Landowners, and tenants, are risking a lot if they enter into a pasture lease that doesn't include adjustments for drought this year.
Bruce Anderson, University of Nebraska Extension forage specialists, says drought can easily lower pasture production below expectations. And while it may not be top of mind with snow still blanketing many grazing areas, he says the risk of not planning ahead can be high.
"Landowners risk having the pasture become overgrazed," he says. "That results in future weed problems, reduced long-term production and lowered value."
The tenant, he says, risks the health and performance of their livestock due to not only a lower quantity of forage, but a lower quality forage. That leads to the necessity of supplementing, or in some extreme cases liquidating head.
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Anderson notes it's important to decide before the lease is signed when in the event of a drought an adjustment in rent should occur, and who makes that determination. Also discuss who gets any insurance or government payments that may result.
Also, he says, be sure to list the length of the grazing period, with beginning and ending dates. Specify stocking rates, making adjustments for cow size (in other words stock to the pound, not the head).
As for how much a lease should be, that arrangement varies greatly by forage, part of the country and land value. There are many ways to set a lease rate, but most consider average land values and carrying capacity, as well as forage value. Some rents are set at pound of gain. For example, unimproved bluegrass producing 1 to 1.5 tons per acre, would be estimated to provide for 3 animal unit months (AUM) per acre; but warm season grasses producing 4 to 5 tons per acre, would provide 4 AUMs per acre. AUMs vary by animal, with an AUM being the amount of forage required to support a 1,000 pound cow with a calf up to 4 months of age for one month.*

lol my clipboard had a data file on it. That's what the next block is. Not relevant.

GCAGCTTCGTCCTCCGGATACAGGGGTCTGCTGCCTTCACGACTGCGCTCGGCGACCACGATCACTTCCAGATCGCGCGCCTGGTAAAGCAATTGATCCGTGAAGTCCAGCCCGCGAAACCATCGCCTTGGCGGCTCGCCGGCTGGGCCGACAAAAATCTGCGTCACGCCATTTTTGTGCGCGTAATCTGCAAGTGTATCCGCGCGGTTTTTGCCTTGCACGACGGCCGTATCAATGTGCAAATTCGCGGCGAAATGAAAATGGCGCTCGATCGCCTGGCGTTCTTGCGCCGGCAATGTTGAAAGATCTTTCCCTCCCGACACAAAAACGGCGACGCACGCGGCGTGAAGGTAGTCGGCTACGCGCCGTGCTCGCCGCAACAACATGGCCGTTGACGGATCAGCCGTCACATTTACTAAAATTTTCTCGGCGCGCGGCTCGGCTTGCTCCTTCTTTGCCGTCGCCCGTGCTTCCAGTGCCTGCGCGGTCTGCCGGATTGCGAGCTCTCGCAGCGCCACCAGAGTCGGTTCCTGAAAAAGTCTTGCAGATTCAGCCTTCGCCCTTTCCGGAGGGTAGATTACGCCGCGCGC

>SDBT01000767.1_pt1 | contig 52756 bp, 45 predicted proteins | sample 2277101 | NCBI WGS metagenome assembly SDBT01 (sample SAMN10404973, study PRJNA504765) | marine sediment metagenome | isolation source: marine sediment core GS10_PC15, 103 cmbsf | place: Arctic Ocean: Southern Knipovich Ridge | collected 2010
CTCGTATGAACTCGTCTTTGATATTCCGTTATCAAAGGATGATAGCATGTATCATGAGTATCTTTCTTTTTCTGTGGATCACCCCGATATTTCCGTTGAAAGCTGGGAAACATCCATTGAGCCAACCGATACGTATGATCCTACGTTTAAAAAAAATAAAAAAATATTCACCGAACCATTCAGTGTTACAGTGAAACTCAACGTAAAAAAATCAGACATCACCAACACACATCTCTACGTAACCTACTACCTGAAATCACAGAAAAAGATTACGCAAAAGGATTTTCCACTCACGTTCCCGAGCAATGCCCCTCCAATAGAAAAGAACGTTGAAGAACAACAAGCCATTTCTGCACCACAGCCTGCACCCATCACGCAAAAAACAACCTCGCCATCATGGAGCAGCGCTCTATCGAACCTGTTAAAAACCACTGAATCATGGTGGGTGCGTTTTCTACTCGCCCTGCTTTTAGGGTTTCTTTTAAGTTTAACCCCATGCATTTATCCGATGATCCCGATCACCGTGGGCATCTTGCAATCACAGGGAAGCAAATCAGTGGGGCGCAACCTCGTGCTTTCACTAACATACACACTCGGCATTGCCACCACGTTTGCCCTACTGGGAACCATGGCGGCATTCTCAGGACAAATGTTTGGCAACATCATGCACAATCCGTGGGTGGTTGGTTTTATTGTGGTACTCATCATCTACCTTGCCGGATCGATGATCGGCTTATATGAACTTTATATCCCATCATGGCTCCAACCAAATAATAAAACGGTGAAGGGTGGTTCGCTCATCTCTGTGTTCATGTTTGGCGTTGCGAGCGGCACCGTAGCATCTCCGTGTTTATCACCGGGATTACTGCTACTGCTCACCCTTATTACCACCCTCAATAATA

The latest USDA's annual land value survey reports a small up trend for most pasture values, with an average acre price of $1,350 across the country. By region trends show the following:(1) Northeast, 0.9% increase; (2) Lake, 1.5% increase; (3) Corn Belt, 1.7% decrease; (4) Northern Plains, 2% increase; (5) Appalachian, 0.6% increase; (6) Southeast, 0.3% increase; (7) Delta, 2.9% increase; (8) Southern Plains, 2.5% increase; (9) Mountain, 1.3% increase; (10) Pacific, 0.6% increase.
Cash rents for pasture are also tracked by the USDA through surveys. For 2017, nationwide, the agency reported an average per acre rate of $12.50. That is down from the 2016 average of $13.
By state those 2017 rents were reported as follows: Alabama $23; Arizona $2.30; Arkansas $18; California $12; Colorado $5.60; Florida $15.50; Georgia $29; Hawaii $12; Idaho $12; Illinois $38; Indiana $39; Iowa $54; Kansas $19; Kentucky $25; Louisiana $17; Maryland $40; Massachusetts $27; Michigan $28; Minnesota $30; Mississippi $18; Missouri $31; Montana $6.30; Nebraska $24.50; New Jersey $36; New Mexico $3.20; New York $23; North Carolina $26; North Dakota $17; Ohio $25; Oklahoma $13; Oregon $11; Pennsylvania $44; South Carolina $19; South Dakota $25; Tennessee $20; Texas $6.60; Utah $4.80; Vermont $24.50; Virginia $20; Washington $8; West Virginia $12.50; Wisconsin $40; Wyoming $4.80.
*AUM data from Iowa State University's "Computing a Pasture Rental Rate"
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